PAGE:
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St. Matthew’s Episcopal Church: Sunday of the Passion
Mar 28, 2013 | 386 views | 0 0 comments | 5 5 recommendations | email to a friend | print
Palm Sunday is a special celebration and St. Matthew’s pastor was Reverend Virginia Frnka. The service began outside the sanctuary with the liturgy of the blessing of the palm crosses which everyone wore. The Reading was Luke 19:29-40. After the blessing everyone proceeded into the church to their pews while singing. The church was decorated with palm fronds along the aisle and behind the altar.

Almighty and ever living God, in your tender love for the human race you sent your Son our Savior Jesus Christ to take upon him our nature, and to suffer death upon the cross, giving us the example of his great humility: Mercifully grant that we may walk in the way of his suffering, and also share in his resurrection; through Jesus Christ our Lord, who lives and reigns with you and the Holy Spirit, one God, now and forever. Amen

The Response: Psalm 31:9-16 was led by David Maitland. * (verse 16) “Make your face to shine upon your servant, and in your loving kindness save me.”

The First Reading was read by Arthur Clark: Isaiah 50:4-9. Isaiah tells how he is open to God when God speaks to him. He tells how because God helps him face all of his adversities and he is not afraid to face them. He is not afraid to face his adversities. “It is the Lord God who helps me; who will declare me guilty?”

The Second Reading was read by John Greve from Philippians 2:5-11. Paul explains how Jesus was willing to empty himself from being God and take on a human likeness. He walked and lived with humans so they would know he understood them. Jesus was obedient unto God, even to the point of death on a cross. God has exalted him above all others in heaven and earth and will have everyone worship him and declare him as Jesus Christ the Lord, to the glory of God the Father.

Reverend Frnka read the Gospel of Luke 22:14-23:56. This is the record of how Jesus introduced the first Eucharist, The Lord’s Supper. He took the disciples to a room and gave them wine and bread indicating that it was his body and blood. He wanted them to remember him always and was preparing for his death on the cross. He also predicted his betrayal by Judas and his arrest. Then the disciples had a dispute about who would be the greatest among them. Jesus reprimanded them and told them they must be humble like servants willing to serve the Lord. They still had difficulty understanding that the Kingdom of God was not like the earthly kingdoms and kings. They were told that they would be with him in the heavenly kingdom and continue to serve Him there. He then predicted Peter’s betrayal during his trial and Peter disputed him saying he would never betray his Lord.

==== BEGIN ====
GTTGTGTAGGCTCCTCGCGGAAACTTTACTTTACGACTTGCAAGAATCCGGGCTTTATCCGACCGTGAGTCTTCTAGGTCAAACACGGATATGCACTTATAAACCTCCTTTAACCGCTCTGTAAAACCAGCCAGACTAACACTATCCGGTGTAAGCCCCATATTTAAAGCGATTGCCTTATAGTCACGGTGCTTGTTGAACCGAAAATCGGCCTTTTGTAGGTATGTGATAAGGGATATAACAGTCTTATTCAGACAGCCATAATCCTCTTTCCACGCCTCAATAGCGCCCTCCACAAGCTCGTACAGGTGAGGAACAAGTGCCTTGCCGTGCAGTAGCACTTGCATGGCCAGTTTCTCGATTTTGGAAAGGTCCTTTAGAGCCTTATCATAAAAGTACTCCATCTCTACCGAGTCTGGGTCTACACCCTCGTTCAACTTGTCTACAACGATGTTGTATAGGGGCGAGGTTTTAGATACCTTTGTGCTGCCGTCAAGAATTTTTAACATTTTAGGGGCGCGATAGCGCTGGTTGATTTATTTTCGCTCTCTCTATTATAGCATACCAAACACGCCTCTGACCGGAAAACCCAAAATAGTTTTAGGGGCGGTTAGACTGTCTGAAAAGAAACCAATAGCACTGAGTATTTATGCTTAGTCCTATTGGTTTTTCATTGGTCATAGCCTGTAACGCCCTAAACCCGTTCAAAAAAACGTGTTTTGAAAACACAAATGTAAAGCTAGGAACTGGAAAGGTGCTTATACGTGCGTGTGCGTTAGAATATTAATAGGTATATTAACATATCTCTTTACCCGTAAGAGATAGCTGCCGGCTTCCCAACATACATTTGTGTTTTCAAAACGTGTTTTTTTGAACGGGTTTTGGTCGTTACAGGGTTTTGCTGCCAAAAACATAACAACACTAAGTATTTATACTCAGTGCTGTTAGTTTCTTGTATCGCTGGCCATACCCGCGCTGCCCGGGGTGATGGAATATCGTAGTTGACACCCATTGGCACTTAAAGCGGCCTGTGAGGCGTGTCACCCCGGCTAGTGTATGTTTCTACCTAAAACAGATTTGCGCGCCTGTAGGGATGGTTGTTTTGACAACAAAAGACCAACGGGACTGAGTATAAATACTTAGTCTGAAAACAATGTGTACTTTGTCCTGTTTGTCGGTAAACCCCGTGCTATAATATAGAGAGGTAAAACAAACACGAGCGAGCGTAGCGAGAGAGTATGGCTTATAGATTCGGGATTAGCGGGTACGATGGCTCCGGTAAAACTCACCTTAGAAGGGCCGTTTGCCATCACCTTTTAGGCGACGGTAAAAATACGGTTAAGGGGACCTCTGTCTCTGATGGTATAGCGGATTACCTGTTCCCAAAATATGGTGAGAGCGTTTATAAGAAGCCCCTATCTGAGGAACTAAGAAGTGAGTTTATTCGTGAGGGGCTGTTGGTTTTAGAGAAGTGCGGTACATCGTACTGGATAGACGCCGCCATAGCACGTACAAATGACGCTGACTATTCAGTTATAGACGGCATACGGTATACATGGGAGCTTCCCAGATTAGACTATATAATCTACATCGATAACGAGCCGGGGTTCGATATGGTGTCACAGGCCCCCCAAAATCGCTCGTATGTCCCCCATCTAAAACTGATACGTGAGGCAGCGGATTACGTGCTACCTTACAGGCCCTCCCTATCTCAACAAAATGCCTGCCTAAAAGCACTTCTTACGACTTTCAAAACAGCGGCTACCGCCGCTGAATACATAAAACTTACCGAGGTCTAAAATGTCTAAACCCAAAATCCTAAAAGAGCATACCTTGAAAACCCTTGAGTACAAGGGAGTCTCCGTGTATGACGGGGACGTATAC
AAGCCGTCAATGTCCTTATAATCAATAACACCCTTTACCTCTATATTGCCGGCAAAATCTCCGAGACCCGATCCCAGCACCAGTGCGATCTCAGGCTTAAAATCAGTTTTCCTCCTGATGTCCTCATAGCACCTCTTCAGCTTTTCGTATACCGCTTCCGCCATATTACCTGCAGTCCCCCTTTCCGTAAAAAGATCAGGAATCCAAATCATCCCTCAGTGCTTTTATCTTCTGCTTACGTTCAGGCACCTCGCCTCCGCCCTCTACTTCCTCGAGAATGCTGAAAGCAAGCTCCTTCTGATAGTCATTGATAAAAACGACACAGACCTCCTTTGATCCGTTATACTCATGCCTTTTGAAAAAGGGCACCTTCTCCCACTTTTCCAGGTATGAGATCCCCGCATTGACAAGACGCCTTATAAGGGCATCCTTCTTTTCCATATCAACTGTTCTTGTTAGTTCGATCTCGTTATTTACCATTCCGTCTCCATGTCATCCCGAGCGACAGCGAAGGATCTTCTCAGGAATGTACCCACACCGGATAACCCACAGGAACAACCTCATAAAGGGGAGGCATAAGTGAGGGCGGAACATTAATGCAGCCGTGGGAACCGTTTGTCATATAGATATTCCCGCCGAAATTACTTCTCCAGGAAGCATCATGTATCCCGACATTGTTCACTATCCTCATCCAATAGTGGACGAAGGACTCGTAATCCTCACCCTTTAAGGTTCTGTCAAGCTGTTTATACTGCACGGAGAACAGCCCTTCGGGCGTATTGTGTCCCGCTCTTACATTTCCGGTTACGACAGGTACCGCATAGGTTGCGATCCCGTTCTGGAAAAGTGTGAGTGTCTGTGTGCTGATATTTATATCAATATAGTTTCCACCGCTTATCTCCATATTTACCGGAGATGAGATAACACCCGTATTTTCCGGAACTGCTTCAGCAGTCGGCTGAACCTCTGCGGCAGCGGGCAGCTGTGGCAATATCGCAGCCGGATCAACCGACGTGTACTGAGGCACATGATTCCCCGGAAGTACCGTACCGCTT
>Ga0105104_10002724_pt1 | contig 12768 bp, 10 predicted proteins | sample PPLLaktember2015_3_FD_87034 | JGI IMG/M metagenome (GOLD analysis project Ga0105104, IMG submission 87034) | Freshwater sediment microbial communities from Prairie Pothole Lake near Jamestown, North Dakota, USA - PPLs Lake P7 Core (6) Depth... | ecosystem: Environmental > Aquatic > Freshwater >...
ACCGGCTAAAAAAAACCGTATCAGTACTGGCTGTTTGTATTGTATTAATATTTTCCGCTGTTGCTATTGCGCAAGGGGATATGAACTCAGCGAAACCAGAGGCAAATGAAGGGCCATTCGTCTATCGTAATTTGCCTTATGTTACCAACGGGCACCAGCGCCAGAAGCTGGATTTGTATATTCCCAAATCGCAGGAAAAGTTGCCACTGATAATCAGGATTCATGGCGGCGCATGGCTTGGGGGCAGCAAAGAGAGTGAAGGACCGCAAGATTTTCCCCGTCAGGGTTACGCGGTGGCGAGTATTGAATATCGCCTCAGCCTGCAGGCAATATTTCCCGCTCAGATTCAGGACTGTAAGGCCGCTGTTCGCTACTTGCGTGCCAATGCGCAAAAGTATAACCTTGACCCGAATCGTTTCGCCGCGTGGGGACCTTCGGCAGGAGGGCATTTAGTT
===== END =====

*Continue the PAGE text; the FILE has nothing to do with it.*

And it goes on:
Jesus’ time to die was drawing near, so after the supper he went up to the Mount of Olives to pray. Then Judas (true to the prediction) brought the soldiers to arrest him. While he was on trial, the prediction of Peter’s betrayal also came true. Jesus was finally convicted due to the demands of the crowd and he was beaten and crucified. When he was dead, his body was placed in a tomb belonging to a kind man named Joseph. The women who followed him and loved him went home to prepare spices and ointments for his body.

Reverend Frnka told how year after year we listen to this story. It has a hold on us for it tells about how Jesus gave us our salvation and tells of his passion. A great truth in the story is how we all need his love. Rather than being alone, we want to belong and be loved. It is a story of what God did for us in his pure love. We need to let God love us and open ourselves to his great love. At Jesus’ death the Holy Spirit was loosed upon everybody to leave them with a feeling of comfort and guidance.

This is considered the “Greatest Story Ever Told.” Turn to it and listen to it. We want to be like Jesus and strive to have love for all mankind. When people no longer would listen to his prophets, he came to earth himself to teach us of God’s love, even knowing that his end would be suffering and death. We certainly know that we are fully loved by him. What greater way is there to show his love than by forgiving us and dying for us on the cross.

During this Holy Week St. Matthew’s will have three services, each at 7 p.m.; Wednesday Tenebrae, Maundy Thursday and Good Friday. Easter Sunday service will be at 9 a.m.

We welcome everyone to attend and worship with us.

PIM web site.
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